Is My Fighting Unhealthy?
Here are some key signs from therapist Lynn Foote that you can look for in yourself or your partner for when your fighting is starting to become unhealthy:
- The pace and intensity of the argument is escalating dramatically.
- You are trapped in blame and shame.
- You have stopped listening and are preparing your counter attack while you partner is speaking.
- You are no longer thinking clearly, nor are you taking in the new information, either from your partner or from within yourself.
- You are stuck in a cyclical pattern so that the conversation is no longer productive.
- You are “kitchen sinking,” which means you have left the particular issue of the conflict and have brought in the laundry list of complaints.
- You feel that you, your partner, or the conversation is out of control.
When Fighting Becomes Violence
When people in conflict try to control and overpower another verbally, sexually, psychologically or physically, the fighting shifts to interpersonal or domestic violence. The National Coalition Against Domestic Violence defines it as: “the willful intimidation, physical assault, battery, sexual assault, and/or other abusive behavior as part of a systematic pattern of power and control perpetrated by one intimate partner against another. It includes physical violence, sexual violence, psychological violence, and emotional abuse”.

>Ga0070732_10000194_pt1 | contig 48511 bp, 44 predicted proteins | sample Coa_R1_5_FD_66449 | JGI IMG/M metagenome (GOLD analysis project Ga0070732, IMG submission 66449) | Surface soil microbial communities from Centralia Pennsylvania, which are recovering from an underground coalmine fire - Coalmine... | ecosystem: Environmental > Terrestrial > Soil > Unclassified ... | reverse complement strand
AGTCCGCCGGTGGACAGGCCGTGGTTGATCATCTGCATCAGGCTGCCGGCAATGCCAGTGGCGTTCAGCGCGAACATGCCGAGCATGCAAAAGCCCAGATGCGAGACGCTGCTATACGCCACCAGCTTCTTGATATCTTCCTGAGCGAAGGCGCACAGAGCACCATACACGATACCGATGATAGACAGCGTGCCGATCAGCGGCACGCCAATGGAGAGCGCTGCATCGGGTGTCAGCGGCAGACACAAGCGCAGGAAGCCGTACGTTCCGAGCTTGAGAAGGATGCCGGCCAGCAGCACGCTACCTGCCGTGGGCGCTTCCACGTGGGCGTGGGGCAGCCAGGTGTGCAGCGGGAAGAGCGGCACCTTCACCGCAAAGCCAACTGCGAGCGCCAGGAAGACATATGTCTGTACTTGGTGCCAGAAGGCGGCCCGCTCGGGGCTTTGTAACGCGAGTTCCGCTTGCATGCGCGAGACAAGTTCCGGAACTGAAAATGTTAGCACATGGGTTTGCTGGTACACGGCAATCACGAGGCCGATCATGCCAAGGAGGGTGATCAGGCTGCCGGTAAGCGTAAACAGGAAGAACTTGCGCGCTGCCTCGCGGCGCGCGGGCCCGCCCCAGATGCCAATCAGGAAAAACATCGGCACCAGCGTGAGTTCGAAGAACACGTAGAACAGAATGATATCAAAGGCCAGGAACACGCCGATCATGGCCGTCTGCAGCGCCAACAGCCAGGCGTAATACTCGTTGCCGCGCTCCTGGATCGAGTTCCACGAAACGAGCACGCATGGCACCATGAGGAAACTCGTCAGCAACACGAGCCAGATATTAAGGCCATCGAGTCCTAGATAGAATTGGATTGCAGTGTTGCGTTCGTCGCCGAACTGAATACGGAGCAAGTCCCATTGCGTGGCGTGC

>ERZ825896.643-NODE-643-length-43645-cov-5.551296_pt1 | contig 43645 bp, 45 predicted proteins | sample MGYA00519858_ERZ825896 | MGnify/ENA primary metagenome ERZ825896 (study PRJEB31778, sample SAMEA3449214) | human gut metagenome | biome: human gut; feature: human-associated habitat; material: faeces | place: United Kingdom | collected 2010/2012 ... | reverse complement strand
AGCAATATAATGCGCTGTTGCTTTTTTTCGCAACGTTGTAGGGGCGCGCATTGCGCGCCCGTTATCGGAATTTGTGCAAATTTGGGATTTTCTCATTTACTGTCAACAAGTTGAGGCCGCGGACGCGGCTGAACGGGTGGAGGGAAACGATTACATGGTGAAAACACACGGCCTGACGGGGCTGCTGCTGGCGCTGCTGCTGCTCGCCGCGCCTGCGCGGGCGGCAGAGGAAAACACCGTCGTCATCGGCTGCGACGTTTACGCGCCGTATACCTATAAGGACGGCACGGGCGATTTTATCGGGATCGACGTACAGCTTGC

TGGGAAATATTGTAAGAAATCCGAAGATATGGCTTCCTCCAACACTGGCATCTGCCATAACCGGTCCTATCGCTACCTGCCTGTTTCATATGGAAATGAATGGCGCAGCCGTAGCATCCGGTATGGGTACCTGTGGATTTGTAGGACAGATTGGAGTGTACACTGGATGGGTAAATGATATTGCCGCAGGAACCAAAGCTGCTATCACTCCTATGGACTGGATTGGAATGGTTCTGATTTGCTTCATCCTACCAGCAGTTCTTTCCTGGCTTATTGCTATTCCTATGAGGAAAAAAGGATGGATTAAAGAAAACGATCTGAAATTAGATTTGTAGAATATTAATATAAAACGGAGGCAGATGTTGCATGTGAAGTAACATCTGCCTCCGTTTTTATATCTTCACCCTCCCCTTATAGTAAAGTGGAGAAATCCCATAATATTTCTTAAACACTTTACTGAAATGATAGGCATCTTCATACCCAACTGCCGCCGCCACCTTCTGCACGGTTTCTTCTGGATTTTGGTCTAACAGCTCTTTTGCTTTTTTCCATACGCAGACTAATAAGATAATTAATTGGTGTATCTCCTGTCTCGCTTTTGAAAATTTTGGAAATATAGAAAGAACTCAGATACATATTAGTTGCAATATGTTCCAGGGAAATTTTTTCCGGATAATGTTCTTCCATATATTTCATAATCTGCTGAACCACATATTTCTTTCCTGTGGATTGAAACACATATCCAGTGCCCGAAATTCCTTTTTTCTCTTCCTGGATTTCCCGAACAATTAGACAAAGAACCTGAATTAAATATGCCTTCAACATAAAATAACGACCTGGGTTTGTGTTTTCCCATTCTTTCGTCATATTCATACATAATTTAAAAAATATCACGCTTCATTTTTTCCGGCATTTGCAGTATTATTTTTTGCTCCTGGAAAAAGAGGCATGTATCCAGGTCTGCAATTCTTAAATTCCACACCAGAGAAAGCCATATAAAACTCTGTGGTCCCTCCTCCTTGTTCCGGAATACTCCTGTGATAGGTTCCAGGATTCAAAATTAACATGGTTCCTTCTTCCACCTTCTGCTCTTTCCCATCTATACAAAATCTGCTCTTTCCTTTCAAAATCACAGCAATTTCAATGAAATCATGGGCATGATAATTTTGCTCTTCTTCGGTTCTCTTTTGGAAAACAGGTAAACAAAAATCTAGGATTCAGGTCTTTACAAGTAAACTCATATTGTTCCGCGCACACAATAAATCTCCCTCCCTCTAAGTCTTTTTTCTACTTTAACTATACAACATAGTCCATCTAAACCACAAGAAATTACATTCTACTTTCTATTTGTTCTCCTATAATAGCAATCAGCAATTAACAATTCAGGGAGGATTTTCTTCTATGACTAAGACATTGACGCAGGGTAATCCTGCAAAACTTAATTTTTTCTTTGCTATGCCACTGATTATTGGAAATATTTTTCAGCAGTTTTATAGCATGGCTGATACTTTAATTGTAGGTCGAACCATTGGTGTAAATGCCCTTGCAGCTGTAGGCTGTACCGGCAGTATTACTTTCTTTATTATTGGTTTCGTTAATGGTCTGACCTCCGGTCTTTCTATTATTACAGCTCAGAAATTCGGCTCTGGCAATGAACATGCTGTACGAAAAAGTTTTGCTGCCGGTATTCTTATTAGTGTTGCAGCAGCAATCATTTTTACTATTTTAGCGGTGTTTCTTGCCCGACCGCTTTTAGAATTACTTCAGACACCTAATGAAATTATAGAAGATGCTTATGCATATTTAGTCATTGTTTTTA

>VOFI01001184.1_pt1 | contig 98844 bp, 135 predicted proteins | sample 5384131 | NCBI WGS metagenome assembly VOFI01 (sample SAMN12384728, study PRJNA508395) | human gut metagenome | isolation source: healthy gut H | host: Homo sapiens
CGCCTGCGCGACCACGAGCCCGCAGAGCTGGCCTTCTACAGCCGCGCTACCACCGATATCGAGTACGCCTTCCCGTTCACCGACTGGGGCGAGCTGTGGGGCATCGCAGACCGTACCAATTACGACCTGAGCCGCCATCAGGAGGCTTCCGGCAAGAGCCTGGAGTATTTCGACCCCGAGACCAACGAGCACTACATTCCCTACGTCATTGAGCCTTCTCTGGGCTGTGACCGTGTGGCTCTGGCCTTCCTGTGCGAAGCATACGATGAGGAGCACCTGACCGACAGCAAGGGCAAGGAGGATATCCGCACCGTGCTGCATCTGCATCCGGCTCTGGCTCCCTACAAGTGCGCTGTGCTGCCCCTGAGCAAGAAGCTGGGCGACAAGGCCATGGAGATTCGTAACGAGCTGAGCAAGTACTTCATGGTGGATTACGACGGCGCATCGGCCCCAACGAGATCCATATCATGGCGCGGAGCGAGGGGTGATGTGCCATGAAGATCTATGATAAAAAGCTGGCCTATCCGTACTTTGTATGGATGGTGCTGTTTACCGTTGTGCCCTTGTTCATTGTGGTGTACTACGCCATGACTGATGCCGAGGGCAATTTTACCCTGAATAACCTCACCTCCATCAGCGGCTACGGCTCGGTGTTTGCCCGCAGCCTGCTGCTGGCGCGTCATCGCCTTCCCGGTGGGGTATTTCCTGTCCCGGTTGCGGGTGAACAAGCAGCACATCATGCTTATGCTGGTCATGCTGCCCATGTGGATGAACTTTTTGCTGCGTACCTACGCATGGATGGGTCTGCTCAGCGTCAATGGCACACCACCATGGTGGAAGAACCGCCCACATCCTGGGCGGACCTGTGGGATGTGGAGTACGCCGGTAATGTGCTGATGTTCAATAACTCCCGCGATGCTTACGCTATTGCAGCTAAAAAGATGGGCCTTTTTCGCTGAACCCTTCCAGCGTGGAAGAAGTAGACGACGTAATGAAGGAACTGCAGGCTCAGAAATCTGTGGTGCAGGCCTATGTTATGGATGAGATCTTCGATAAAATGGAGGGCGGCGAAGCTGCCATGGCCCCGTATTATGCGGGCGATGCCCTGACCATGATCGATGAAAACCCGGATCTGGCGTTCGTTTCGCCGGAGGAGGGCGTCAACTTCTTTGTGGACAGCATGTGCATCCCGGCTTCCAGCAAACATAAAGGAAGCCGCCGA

Domestic violence is an epidemic affecting individuals in every community, regardless of age, economic status, sexual orientation, gender, race, religion, or nationality. It is often accompanied by emotionally abusive and controlling behavior that is only a fraction of a systematic pattern of dominance and control. Domestic violence can result in physical injury, psychological trauma, and in severe cases, even death. The devastating physical, emotional, and psychological consequences of domestic violence can cross generations and last a lifetime.
Fortunately, there is help for both victims and perpetrators of interpersonal violence. Finding Support: Agencies; Support Groups